Morning Thanks

Garrison Keillor once said we'd all be better off if we all started the day by giving thanks for just one thing. I'll try.

Tuesday, March 29, 2016

The stone he rolled away

We built a house. Unlike a ton of people, we never really dreamed about doing that, never had a dream house, per se. I still find it hard to believe that we're here. 

I didn't build it, literally. My father built his house, most of it anyway, or so I'm told, used his own hands. But I didn't build this one: whole crews of men and women with real skills framed it, floored it, fitted its cabinets, and finished it up. Sometimes I watched, but not long. "I charge $15 an hour," one of them told me, "$30 if you watch, and $45 the minute you pick up a hammer." He smiled, but I got the message.

The only task I can say I did was muscle tons of river rocks into into retaining walls, sometimes four feet high, that run around every corner of the place and line the walk-out basement, stretching out toward the acre of grasses out back. Took me some few hours to do it. When I point those walls out and tell people I made them, they're surprised. I like that. 

I think I know a little about rocks. I'm no geologist. I know what Sioux quartzite looks like, but most of the others' names escape me. I know they're not all of similar weight--some dense ones are really heavy. But when I was putting those walls together, I had a good idea which ones I could take a shot at moving and which--I'm a retired man, you know--required my neighbor's skid loader. 

I say that because this Easter I heard something I'd never, ever heard before. Joseph of Arimathea was a rich man who could somehow make his way through an eye of a needle. On his own, dangerously too, he went to Pilate and asked for something greatly undesirable--the body of Jesus. Then he buried that body--he and Nicodemus, Jesus's late-night friend--in his own tomb. Here's how Matthew's account has it:
As evening approached, there came a rich man from Arimathea, named Joseph, who had himself become a disciple of Jesus. Going to Pilate, he asked for Jesus’ body, and Pilate ordered that it be given to him. Joseph took the body, wrapped it in a clean linen cloth, and placed it in his own new tomb that he had cut out of the rock. He rolled a big stone in front of the entrance to the tomb and went away.
It took me an entire lifetime to hear that last line. Somewhere in my childhood I picked up the image of a stone maybe five feet tall in front of the entrance to the vault. I never thought much about how it got there, simply assumed that it took a squad of beefy Roman soldiers to man it into place, maybe a team of horses or a quartet of oxen to get the job done right.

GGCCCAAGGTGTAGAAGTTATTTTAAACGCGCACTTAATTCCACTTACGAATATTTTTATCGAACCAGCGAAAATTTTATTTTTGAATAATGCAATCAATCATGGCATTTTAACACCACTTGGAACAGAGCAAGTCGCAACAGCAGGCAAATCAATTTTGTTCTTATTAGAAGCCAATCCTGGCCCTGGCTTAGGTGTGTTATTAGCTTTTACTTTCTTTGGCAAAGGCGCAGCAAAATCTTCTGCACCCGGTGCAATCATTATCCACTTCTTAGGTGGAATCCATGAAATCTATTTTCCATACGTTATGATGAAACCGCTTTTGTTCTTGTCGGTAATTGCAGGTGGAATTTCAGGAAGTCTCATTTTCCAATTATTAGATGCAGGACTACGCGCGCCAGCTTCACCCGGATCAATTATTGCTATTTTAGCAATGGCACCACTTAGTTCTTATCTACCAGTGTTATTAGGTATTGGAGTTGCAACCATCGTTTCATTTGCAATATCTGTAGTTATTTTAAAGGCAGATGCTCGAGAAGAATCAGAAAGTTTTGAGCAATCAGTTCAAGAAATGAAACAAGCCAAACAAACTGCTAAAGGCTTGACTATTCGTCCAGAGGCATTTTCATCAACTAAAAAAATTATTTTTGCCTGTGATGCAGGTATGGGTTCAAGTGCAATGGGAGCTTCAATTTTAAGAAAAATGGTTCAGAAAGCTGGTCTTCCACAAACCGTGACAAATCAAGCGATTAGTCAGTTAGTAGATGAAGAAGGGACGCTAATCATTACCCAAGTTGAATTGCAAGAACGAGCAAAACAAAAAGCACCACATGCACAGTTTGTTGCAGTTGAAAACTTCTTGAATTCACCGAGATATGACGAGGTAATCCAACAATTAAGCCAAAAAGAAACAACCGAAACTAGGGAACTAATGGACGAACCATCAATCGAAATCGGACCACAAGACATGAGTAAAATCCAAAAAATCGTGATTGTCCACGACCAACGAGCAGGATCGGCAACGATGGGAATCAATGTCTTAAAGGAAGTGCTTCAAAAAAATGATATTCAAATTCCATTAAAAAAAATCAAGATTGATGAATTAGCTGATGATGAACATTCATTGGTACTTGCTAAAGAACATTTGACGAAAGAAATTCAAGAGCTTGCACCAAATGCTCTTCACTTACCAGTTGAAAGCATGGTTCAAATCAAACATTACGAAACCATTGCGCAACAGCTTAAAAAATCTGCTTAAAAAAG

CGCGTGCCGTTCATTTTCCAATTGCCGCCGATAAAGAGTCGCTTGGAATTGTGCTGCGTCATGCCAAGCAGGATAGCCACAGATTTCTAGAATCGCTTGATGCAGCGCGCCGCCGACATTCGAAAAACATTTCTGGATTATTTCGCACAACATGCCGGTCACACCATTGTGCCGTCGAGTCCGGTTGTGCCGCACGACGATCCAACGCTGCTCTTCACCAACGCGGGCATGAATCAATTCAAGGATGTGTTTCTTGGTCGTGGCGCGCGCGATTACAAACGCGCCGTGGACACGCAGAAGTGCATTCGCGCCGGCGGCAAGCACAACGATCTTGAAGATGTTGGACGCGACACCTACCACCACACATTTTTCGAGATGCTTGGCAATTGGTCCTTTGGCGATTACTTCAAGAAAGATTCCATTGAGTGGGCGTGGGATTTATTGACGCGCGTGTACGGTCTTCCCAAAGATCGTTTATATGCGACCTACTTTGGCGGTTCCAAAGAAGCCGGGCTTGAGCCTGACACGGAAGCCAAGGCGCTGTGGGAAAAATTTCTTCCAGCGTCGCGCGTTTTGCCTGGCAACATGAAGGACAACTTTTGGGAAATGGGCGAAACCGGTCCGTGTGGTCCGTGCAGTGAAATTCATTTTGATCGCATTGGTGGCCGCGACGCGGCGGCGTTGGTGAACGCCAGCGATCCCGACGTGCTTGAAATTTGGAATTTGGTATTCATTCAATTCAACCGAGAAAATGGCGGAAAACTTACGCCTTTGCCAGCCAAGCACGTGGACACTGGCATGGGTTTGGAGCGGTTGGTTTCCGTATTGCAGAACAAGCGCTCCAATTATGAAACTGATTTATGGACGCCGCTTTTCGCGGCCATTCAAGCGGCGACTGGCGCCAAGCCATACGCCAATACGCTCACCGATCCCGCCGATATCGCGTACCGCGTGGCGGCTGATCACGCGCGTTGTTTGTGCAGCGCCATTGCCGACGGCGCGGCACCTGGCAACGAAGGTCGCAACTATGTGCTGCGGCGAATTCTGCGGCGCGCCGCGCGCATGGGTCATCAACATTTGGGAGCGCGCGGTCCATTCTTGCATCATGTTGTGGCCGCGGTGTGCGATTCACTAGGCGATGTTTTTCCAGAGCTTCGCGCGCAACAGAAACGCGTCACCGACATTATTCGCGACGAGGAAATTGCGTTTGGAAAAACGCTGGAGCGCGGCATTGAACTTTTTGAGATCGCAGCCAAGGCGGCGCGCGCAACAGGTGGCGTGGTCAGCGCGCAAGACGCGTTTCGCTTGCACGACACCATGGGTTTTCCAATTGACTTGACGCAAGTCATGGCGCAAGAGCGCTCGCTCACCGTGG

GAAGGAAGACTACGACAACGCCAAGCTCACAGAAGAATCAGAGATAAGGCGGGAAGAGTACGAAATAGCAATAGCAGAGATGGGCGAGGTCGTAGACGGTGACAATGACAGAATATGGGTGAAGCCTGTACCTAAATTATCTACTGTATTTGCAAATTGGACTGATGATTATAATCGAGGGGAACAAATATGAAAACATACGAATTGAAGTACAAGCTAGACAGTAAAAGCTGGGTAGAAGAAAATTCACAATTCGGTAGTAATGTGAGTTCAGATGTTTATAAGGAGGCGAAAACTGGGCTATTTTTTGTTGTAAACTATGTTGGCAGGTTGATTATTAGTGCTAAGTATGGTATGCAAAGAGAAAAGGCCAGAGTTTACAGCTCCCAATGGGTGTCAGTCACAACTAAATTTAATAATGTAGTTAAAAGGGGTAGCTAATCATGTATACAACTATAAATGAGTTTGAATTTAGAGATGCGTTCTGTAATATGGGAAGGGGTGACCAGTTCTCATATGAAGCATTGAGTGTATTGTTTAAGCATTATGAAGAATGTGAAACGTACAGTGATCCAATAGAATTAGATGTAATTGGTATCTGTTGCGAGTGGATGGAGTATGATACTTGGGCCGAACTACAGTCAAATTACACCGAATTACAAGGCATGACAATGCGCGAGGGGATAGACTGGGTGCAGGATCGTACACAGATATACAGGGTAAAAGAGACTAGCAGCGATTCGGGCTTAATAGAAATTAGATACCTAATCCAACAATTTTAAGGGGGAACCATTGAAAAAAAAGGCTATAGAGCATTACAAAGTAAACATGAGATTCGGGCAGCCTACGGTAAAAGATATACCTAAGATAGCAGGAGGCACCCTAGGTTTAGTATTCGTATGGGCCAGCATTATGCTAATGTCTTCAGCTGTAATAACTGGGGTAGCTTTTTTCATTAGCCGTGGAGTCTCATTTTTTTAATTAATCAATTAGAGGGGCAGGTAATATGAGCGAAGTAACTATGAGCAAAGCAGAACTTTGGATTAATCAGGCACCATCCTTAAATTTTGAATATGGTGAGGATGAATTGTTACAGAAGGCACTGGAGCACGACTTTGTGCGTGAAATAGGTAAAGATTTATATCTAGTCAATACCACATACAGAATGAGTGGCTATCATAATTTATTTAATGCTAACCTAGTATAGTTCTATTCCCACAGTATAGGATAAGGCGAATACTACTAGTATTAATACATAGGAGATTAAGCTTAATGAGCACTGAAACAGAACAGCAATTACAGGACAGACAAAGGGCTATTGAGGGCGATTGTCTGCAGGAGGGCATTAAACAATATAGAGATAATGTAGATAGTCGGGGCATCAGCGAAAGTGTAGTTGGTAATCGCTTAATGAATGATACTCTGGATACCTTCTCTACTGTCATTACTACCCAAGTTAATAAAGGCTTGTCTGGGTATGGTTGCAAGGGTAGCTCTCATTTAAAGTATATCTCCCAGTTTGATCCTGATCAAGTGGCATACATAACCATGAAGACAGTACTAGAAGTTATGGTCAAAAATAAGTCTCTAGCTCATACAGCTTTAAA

I never once imagined Joseph of Arimathea, all by himself, muscling it into place. Listen, I know about these things--if he did the job, what he rolled up wasn't much of a stone, and it certainly wasn't five feet around like the one in my imagination. Even if Joseph was a hulk, he couldn't have rolled up my version of that stone by himself. He would have needed a skid loader. But the Bible says he arm-wrestled that beast into place all by his lonesome. 

But in my mind the real story is rolling it away. My imagination always got the job done with a squad of angels, who simply poofed it into paper mache. Or else Jesus himself sat up, smiled, and waved a finger--whoosh, stone's gone. For all of my life, rolling the stone away required a miracle because the simple fact that the stone was gone sent those beefy soldiers high-tailing it to headquarters. 

For the first time in my life, I couldn't help wonder whether maybe Jesus himself rolled the stone away. Seriously? He could have. After all, Joseph of Arimathea rolled it into place. Maybe Jesus took a look at that thing, loosened up his shoulders a bit, spit on his hands, bent his knees properly, and did the job himself. Maybe it wasn't angels or even a miracle, some fabulous act of God.

Wait a minute. Even if he did it himself, it was an act of God, wasn't it? The miracle isn't in the stone, its heft, or some First Century B. C. skid loader behind a quartet of Jewish oxen. The miracle is that our Lord sat up, brushed himself off, stood, got his bearings for a minute. and walked out of that tomb. That he lives is the real miracle. 

The stone is only a stage prop. 

Maybe Jesus did it with his own hands, moved it himself, shouldered it gone, then bent down and stepped out of the tomb into the face of a dawn no one had ever seen before. He's alive. That's the real story.

Everything else is incidental.

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